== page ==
This novel is a collaboration between Walpole and Priestley. Walpole, the older novelist, writes as the young artist, while Priestley takes the character of the middle-aged academic. There’s a nice article about their ‘friendship of opposites’ here.
Review by Jane Varley:
The plot unfolds in an exchange of letters between two friends – a forty something academic man (Robert) and a twenty something male painter (Mark) exchange correspondence on their troubles with ‘their’ women. The younger sees at the theatre an attractive and unhappy girl (Jean) and vows to pursue her, protect her and win her. He follows her to the Lake District where he confronts her fierce, impoverished landowner father.
The older man is suddenly deserted by his wife of some years because of his intransigent, egoistic attitude. The girl has a callow brother who is mired in debt and legal trouble and is in London. The older man suspects his wife has gone to the Lake District home of a female acquaintance (who has been staying in his house and annoying him with her silliness). The younger man verifies this but just as he follows the girl to London the older man travels to the lake District in pursuit of his errant wife.
The young man eventually rescues the brother from the clutches of a blackmailer; the older man is reconciled with his wife; a marriage is engineered between the impoverished father and the rich but silly woman friend of the senior man’s wife and . . . .ALL IS WELL!
There are many references to paintings, theatre, plays and novels – particularly novels by Ann Radcliffe (19th century pioneer of the Gothic novel – romantic in vivid descriptions of landscapes and long travel scenes, the Gothic element obvious through the use of the supernatural) to which the characters humorously liken their own adventures. Mark buys four books for his stay in the hotel in Keswick: Coleridge’s Biographia Literaria, Clough’s poems (poet first half 19th century, contemporary of Matthew Arnold wrote the elegy of Thyrsis to his memory), Buchan’s Midwinter and Wilkie Collin’s The Woman in White. Later he is reading Arabica Deserta by Charles Mantagu Doughty, a travel book ‘that odd work’. Robert is working on a book titled The Chimera of Romanticism, a fictitious title the nature of which shows well Robert’s character.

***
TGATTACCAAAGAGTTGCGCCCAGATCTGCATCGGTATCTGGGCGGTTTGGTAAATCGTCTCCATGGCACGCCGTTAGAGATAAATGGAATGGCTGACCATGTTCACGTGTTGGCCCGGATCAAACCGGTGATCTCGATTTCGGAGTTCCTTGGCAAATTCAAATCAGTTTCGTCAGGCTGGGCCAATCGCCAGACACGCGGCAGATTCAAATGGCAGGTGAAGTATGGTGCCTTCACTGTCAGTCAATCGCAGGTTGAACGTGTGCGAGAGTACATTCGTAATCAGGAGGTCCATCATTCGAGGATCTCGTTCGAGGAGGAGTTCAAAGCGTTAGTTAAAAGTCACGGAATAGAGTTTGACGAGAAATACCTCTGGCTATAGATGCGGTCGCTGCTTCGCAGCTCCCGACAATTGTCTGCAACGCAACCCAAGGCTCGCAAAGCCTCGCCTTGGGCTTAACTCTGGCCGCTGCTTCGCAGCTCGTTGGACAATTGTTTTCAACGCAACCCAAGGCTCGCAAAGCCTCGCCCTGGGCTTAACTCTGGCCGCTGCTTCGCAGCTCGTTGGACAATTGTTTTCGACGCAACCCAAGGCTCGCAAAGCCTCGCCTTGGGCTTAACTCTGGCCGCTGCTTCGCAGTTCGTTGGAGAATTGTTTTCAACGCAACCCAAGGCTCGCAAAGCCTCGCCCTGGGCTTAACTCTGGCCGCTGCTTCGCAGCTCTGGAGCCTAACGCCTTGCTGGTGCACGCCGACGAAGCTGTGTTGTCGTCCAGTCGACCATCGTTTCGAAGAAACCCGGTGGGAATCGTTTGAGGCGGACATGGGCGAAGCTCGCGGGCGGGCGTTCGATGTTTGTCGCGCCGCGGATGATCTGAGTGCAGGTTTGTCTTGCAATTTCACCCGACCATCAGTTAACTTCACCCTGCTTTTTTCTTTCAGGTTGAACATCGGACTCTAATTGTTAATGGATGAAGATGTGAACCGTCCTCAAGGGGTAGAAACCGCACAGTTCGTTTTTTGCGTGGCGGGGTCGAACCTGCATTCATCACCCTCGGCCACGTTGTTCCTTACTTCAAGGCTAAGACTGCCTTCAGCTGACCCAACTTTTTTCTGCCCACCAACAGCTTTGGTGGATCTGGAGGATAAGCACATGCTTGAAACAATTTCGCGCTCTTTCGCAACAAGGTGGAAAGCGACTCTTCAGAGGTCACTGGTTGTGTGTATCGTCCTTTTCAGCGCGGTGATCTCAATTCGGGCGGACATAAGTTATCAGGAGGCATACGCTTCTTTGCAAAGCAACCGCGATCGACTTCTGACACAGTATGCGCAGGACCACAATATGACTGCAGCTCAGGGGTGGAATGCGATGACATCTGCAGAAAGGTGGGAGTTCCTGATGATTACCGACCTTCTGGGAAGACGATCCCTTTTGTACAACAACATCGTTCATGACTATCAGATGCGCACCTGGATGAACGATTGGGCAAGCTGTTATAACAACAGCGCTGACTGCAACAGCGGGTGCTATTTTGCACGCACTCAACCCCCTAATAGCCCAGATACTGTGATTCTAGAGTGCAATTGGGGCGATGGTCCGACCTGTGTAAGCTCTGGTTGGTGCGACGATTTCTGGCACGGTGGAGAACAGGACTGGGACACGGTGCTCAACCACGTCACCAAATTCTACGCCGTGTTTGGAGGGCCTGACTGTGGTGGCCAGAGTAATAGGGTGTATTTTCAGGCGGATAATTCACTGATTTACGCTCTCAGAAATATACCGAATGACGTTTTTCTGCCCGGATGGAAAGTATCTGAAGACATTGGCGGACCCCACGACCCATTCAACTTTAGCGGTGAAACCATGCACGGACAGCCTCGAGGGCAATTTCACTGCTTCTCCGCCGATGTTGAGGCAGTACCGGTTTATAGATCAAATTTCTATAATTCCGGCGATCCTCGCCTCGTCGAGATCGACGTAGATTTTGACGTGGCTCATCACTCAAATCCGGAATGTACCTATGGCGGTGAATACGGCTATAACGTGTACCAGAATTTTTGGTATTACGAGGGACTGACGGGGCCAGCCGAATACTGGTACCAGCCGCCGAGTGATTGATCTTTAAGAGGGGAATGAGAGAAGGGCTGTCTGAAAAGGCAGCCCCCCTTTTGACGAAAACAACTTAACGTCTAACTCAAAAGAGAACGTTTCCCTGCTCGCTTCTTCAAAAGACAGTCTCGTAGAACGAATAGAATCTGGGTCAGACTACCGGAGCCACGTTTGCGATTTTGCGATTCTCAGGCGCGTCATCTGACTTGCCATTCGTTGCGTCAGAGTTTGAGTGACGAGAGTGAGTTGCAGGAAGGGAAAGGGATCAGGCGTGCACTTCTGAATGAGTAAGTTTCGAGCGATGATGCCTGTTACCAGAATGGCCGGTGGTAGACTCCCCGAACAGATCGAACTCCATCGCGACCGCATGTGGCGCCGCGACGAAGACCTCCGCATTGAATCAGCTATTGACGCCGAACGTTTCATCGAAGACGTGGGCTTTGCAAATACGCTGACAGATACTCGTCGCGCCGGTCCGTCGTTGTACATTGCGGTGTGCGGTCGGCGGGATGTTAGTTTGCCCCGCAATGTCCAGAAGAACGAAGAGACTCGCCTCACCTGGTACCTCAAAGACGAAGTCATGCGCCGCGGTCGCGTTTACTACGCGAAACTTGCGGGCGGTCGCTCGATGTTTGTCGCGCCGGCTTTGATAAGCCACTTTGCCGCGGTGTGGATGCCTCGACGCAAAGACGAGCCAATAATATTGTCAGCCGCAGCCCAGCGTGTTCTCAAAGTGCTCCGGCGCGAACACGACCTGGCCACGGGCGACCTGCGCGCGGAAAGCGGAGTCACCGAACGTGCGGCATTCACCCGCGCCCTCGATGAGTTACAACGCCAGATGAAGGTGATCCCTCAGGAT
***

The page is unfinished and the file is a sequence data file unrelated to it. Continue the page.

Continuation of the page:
The play Mark sees at the theatre where he first encounters Jean is titled The Green-Eyed Man and is evidently a murder mystery. (Fictitious title?) Robert sees three plays while he is looking for his wife in London: Horns of the truth, The badger and The wise wife (all of which might be fictitious). Robert criticises theatre review which find these plays to be full of wit and wisdom whereas he finds the characters two dimensional,
‘things cut out of cardboard, beings that clearly have no existence off the stage, vanishing into thin air or being packed away in boxes once they have reached the wings.’
Actors don’t act, they ‘merely walk on . . they do not change their personalities’. Robert prefers music-halls
‘although they are becoming desperately refined and no longer have a supply of those vulgar artistes, each with a personality, a stage presence, like the kick of a mule.’
There are also swipes at belief in the supernatural. Mark dreams he is in a shabby room in London, with nothing much but a harp and a threatening atmosphere. Later, in London, he finds himself actually is such a room and in danger from the blackmailer.
I enjoyed this novel enormously. On the face of it it is a merry romp with a complex, rather farcical plot but the writing style is rich in wit, irony, playful sarcasm – rather ‘Noel Coward-ish’. Deft descriptions of both people and places give a vivid picture of character and place and often a mocking critic of other literary forms (p 114) as they do so. Although the satire doesn’t come direct from the authors Walpole and Priestly but from Robert and Mark who are themselves the ‘authors’ of the letters.